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In 1958, James et al recognised that umbilical cord blood gas analysis can give an indication of preceding fetal hypoxic stress.1 It has since become widely accepted that umbilical cord blood gas analysis can provide important information about the past, present and possibly the future condition of the infant. Umbilical cord blood gas analysis is now recommended in all high-risk deliveries by both the British and American Colleges of Obstetrics and Gynaecology,2 3 and in some centres it is practised routinely following all deliveries. It is therefore of increasing clinical and medicolegal importance that clinicians caring for newborn infants are familiar with the principles and practice of obtaining and interpreting cord blood gas values, and with the underlying evidence base.
Umbilical cord blood analysis is assumed to give a picture of the acid–base balance of the infant at the moment of birth when the umbilical circulation was arrested by clamping of the cord. However, from this moment onwards the umbilical cord blood, if it remains in continuity with placenta, will demonstrate progressive change in acid–base status due to ongoing placental metabolism and gas exchange. Small changes in umbilical pH occur within 60 s of delivery,4 and over 60 min cord arterial or venous pH can fall by more than 0.2 pH units.5 Similar changes occur in blood sampled from placental surface vessels except that they are larger and less predictable.6 These changes are not observed if the cord is doubly clamped at birth, isolating a segment of cord blood from both the placenta and the environment.4 The pH of the blood then remains relatively constant at room temperature for an hour.5 7–9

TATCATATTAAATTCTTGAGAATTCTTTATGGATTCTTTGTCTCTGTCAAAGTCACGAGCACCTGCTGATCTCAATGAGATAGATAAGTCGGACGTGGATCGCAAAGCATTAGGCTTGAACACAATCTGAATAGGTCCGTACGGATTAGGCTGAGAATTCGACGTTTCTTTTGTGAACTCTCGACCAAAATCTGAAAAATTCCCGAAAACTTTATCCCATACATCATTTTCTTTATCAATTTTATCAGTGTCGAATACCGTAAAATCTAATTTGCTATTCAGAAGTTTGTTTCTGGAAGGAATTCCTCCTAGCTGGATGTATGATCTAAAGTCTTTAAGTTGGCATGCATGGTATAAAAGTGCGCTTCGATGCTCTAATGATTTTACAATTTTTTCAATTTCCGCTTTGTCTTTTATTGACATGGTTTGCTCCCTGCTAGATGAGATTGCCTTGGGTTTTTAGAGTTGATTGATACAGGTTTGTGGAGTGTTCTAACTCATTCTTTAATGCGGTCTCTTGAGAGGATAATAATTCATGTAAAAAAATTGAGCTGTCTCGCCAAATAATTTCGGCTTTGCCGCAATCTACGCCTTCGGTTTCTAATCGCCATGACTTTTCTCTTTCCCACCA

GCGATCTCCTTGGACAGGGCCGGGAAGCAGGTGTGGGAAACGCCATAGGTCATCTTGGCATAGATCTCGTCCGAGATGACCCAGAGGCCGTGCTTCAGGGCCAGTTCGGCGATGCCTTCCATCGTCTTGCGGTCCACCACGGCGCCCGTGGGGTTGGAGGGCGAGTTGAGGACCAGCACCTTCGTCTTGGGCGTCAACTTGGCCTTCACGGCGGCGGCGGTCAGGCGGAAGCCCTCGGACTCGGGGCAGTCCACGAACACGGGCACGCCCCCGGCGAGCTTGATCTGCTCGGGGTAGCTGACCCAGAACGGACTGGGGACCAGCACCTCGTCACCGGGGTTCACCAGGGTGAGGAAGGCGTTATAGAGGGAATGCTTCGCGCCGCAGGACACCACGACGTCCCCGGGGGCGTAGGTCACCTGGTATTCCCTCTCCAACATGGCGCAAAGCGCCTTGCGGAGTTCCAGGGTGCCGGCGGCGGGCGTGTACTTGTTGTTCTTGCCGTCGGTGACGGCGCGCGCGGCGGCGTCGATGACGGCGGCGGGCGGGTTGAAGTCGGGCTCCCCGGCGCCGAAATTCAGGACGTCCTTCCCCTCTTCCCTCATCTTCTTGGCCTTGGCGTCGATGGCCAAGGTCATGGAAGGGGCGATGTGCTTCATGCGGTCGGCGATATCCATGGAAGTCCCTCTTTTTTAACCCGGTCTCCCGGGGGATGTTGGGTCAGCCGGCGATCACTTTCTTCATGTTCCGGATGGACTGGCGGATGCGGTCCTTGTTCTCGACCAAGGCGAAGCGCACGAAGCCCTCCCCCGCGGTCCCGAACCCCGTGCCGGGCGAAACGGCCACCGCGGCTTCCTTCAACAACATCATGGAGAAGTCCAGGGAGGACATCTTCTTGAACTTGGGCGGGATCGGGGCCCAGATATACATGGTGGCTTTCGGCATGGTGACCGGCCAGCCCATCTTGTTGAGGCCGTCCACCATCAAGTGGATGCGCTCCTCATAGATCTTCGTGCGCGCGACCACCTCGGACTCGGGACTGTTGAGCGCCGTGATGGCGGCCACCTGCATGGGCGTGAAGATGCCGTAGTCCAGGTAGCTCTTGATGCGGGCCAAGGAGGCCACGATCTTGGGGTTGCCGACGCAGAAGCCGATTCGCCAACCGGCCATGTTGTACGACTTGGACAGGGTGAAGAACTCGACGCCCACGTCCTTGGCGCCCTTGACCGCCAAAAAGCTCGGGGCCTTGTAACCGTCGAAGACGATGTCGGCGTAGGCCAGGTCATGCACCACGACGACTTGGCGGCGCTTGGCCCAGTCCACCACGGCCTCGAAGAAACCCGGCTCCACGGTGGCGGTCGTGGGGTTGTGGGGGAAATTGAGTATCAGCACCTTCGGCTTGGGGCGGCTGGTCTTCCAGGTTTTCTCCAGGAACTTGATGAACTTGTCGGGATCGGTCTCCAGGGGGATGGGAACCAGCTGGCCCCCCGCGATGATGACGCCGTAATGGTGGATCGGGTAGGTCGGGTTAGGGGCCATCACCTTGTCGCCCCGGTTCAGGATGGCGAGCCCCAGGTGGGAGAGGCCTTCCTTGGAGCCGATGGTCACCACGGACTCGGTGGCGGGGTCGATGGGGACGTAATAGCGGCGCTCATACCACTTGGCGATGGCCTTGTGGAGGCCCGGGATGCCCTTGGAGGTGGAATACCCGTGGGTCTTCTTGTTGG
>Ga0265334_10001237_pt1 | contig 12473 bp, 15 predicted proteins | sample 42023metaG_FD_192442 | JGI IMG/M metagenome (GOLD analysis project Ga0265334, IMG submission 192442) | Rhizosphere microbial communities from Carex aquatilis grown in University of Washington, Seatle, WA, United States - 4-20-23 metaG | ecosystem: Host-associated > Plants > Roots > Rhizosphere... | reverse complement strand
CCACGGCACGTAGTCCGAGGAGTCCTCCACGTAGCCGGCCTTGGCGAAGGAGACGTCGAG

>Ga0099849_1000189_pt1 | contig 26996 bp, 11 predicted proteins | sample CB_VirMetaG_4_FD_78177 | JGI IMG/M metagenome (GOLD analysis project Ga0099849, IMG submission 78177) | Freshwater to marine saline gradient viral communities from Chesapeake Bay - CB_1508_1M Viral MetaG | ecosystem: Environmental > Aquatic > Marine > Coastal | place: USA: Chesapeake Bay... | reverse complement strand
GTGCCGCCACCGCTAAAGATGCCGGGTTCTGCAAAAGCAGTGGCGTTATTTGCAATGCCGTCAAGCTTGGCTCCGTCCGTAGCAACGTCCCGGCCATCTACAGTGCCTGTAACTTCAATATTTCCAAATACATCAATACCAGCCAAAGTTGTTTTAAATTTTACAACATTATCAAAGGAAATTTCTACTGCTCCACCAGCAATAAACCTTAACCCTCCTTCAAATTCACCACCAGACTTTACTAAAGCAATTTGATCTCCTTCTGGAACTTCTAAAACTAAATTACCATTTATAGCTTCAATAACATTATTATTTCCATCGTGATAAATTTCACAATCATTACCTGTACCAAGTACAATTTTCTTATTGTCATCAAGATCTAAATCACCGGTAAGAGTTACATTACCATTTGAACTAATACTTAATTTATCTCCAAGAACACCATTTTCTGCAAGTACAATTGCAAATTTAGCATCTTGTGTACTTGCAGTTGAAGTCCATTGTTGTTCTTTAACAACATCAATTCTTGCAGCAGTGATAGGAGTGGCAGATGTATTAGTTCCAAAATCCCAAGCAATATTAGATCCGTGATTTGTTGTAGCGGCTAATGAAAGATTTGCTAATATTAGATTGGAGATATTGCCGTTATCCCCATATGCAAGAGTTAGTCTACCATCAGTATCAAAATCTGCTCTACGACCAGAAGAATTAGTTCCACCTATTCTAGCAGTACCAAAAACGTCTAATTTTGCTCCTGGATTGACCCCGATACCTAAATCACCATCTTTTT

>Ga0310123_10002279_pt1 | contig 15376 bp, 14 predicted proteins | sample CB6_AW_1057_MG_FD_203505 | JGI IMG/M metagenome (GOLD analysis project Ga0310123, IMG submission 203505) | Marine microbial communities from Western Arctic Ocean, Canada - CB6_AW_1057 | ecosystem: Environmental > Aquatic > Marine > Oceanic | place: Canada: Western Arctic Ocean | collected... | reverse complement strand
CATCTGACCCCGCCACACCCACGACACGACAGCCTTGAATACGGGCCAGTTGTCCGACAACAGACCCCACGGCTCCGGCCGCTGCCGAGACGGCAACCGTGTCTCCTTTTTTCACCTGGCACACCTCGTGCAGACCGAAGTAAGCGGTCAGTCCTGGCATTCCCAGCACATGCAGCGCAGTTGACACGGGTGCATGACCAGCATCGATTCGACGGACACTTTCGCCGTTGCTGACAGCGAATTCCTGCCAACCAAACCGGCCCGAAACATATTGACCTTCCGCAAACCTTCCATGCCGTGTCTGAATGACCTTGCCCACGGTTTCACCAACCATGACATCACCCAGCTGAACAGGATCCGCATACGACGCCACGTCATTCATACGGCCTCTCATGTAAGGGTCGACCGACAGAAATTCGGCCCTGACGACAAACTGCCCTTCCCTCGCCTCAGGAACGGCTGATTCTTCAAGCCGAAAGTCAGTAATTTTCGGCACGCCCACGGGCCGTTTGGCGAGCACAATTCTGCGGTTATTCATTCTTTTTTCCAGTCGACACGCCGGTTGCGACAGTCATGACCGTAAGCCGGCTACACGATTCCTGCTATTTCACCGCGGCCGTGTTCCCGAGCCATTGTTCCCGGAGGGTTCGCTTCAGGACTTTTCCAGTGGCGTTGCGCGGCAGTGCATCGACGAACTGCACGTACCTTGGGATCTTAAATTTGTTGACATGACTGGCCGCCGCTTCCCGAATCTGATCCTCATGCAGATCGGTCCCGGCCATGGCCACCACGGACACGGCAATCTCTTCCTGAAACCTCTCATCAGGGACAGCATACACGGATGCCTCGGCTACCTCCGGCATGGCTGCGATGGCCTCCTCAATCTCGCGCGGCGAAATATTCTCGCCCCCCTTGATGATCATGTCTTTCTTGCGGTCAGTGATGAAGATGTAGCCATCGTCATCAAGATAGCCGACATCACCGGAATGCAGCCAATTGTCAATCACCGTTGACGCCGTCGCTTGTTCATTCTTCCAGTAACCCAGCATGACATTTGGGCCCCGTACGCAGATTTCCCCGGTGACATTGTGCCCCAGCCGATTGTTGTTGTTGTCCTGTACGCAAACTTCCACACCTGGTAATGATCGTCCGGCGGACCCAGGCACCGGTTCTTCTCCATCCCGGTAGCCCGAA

Competing interests: B J Stenson is one of the editors of Archives of Disease in Childhood. He has also acted as an expert witness in medicolegal cases.